Prevent this by finding ways to stay present in these meetings. Actively listen to your employee by documenting key points of the meeting from your perspective. Summarising the meeting and emailing it back to the employee also shows that you were following throughout.
In PeopleGoals one-to-one meeting app, the automatic sending of emails through schedules is a great feature relevant to this. This can be an email being sent with the key points from the meeting as soon as the manager completes their forms. Schedules allow our apps to create a comprehensive performance cycle for you - preventing you from ever missing a step in the process again.
By not asking the right questions throughout the meeting could cause crucial information to be missed. An effective manager will know what questions to ask to allow the employee to provide adequate information. To prevent this mistake from being made, we have collated the best 20 questions to ask in your one-on-one meetings.
Tip: As a manager ask an open-ended question at the start to allow the conversation to flow from the beginning.
These open the meeting and set the tone. Aforementioned, it is advised to use open-ended questions. Flexibility is key here you want to set a calm and open tone, to begin with.
How was your week?
When we last spoke you mentioned X, how has that worked out for you?
What were your goals/tasks this week?
This allows you to assess how the employee's goals and aspirations coincide with companies goals and objectives
How confident do you feel about the companies change in X / new involvement in X?
How aligned do you feel within the company?
How do you view yourself in this role?
These are important in assessing how likely an employee is to complete their goals and can identify any areas where adjustments need to be made.
Have you faced any challenges so far?
What has gone well over this month?
Going forward how would you like to receive feedback from me?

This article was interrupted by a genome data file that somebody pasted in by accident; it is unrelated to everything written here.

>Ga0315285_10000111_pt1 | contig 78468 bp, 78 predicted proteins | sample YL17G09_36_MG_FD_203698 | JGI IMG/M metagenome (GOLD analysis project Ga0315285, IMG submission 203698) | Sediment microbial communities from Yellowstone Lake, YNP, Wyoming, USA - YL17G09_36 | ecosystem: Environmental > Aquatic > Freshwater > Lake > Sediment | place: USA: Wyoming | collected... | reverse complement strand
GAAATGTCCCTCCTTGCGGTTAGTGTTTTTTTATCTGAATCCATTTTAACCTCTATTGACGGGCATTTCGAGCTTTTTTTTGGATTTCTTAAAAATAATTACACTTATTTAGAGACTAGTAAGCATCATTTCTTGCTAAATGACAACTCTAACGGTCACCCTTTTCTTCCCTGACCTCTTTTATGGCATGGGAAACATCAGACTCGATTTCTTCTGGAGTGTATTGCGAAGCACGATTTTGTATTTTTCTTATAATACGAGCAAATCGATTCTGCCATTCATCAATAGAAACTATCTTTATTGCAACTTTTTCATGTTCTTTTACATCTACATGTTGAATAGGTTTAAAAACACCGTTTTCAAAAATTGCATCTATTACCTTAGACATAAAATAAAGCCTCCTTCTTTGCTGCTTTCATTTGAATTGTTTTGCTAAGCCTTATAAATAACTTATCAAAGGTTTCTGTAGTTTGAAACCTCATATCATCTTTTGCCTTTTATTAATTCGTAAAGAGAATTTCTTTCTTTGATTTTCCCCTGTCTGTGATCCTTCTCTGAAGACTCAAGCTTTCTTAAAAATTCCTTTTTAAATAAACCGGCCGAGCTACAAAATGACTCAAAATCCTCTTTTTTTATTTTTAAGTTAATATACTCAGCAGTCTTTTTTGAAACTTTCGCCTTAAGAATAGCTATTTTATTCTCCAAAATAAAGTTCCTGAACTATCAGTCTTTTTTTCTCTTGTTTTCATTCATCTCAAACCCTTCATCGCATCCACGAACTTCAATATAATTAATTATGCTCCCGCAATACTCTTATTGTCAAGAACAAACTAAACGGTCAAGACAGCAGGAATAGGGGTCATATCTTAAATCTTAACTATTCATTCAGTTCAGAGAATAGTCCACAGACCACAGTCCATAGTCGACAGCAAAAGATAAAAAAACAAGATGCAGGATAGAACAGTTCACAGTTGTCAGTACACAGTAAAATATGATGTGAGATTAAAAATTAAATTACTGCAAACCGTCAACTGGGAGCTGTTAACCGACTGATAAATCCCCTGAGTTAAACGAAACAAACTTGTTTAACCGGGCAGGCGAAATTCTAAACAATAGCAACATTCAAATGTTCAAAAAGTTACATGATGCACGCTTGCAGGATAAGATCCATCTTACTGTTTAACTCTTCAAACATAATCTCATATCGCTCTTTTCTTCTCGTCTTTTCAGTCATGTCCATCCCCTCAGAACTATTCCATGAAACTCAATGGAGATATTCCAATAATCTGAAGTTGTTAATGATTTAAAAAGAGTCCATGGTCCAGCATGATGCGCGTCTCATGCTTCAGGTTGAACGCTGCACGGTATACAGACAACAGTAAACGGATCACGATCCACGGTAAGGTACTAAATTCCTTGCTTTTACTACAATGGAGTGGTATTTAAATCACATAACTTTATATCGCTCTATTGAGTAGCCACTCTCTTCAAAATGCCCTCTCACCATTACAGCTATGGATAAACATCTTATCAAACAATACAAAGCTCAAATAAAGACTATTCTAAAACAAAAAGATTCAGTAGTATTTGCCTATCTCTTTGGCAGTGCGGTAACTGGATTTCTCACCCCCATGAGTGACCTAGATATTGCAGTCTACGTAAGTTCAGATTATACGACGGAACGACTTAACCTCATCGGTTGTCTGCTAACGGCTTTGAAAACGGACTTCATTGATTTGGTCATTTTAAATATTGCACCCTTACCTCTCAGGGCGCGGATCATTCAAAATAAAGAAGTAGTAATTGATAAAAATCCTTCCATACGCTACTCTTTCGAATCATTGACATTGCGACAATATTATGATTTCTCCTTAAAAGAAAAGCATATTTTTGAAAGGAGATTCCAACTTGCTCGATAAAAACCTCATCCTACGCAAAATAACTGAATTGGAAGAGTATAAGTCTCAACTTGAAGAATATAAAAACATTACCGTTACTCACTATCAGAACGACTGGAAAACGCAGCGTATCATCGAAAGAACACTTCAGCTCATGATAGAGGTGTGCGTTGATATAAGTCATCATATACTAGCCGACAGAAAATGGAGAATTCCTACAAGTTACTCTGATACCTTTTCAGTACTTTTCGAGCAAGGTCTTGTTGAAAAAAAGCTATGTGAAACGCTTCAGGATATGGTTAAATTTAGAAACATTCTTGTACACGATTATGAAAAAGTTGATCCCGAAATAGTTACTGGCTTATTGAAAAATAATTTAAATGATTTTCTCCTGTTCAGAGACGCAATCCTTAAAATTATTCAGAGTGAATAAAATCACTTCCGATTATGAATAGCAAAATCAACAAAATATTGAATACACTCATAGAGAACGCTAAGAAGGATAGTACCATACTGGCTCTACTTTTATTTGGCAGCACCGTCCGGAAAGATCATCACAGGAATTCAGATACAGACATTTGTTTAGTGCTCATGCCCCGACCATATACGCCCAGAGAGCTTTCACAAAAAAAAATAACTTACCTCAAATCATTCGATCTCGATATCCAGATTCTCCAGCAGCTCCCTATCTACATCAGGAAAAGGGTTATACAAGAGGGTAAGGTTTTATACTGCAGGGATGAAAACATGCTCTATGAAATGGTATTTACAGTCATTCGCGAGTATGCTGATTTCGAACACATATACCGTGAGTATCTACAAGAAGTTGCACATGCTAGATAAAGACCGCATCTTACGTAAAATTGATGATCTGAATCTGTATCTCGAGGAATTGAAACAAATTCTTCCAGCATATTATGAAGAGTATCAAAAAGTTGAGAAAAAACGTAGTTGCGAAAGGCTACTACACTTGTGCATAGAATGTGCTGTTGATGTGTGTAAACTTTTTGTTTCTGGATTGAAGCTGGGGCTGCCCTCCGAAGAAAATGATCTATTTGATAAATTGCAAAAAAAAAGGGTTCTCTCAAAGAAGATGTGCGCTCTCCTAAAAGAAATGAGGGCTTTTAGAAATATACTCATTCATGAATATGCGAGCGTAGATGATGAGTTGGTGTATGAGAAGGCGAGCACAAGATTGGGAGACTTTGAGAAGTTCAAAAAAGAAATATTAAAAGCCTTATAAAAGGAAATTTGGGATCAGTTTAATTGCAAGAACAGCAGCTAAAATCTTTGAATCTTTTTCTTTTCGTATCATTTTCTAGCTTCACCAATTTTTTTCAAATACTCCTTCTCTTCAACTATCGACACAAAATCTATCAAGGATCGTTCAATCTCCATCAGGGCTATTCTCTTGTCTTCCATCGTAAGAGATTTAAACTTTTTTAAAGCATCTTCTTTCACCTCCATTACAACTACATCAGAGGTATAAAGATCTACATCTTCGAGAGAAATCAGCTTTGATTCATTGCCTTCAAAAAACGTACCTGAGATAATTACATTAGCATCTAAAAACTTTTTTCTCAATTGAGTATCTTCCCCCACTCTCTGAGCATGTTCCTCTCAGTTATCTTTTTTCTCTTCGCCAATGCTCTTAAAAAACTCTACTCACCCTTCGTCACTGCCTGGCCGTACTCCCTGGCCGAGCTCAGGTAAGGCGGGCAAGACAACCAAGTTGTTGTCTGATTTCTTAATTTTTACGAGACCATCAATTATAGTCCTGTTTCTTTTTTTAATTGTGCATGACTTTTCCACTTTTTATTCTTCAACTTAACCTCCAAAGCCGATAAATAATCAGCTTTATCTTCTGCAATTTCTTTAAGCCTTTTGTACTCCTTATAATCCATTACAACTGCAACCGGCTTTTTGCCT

How do you feel X project is going?
How are you progressing towards your long-term career goals?
What progress have you made towards completing any relevant goals and have there been any obstacles?
In X year's time, where do you see yourself, and how do you think you will get there?
What are your key commitments between now and the next time we speak?
How can I better support you as a manager?
What are your key take aways from today?
Company culture is a key way to ensure you as an employee remain engaged and satisfied with your job. By demonstrating interest this shows your supervisor that you would like to further improve your engagement.
How can I get more involved in the workplace culture?
What are the tell-tale signs of burnout in this company and how should I avoid it?
Is there anywhere I could take on more responsibility?
Managing is a stressful job. This is why a study in 2009 by Randstad found that more than 50% of employees do not want to go into a managerial position. By showing support to your manager you are not only helping the people in the leadership positions but also showing your genuine interest in the companies success.
What are your biggest challenges at the moment and how as an employee can I help with them?
How can I support you as a manager?
What is currently on your highest priority list and how can I help?
These are important in highlighting any areas as employees you feel are a bit unsure have or could be clarified.
Is my work above or below average and how can I improve?
Do I contribute enough to my teams or is there a higher expectation?
Are there any situations you feel I could have handled better?
One-on-ones can provide benefits to both the company and employees. However, when done incorrectly it can make either party feel disengaged or unsupported. Hopefully, these 25 questions help boost your future meetings and maximize their performance by identifying key areas for improvement. They can also be useful in recognizing and celebrating celebrating their successes even through remote work.
Still, need some more inspiration? Read our 40 Questions for a successful one-on-one meeting.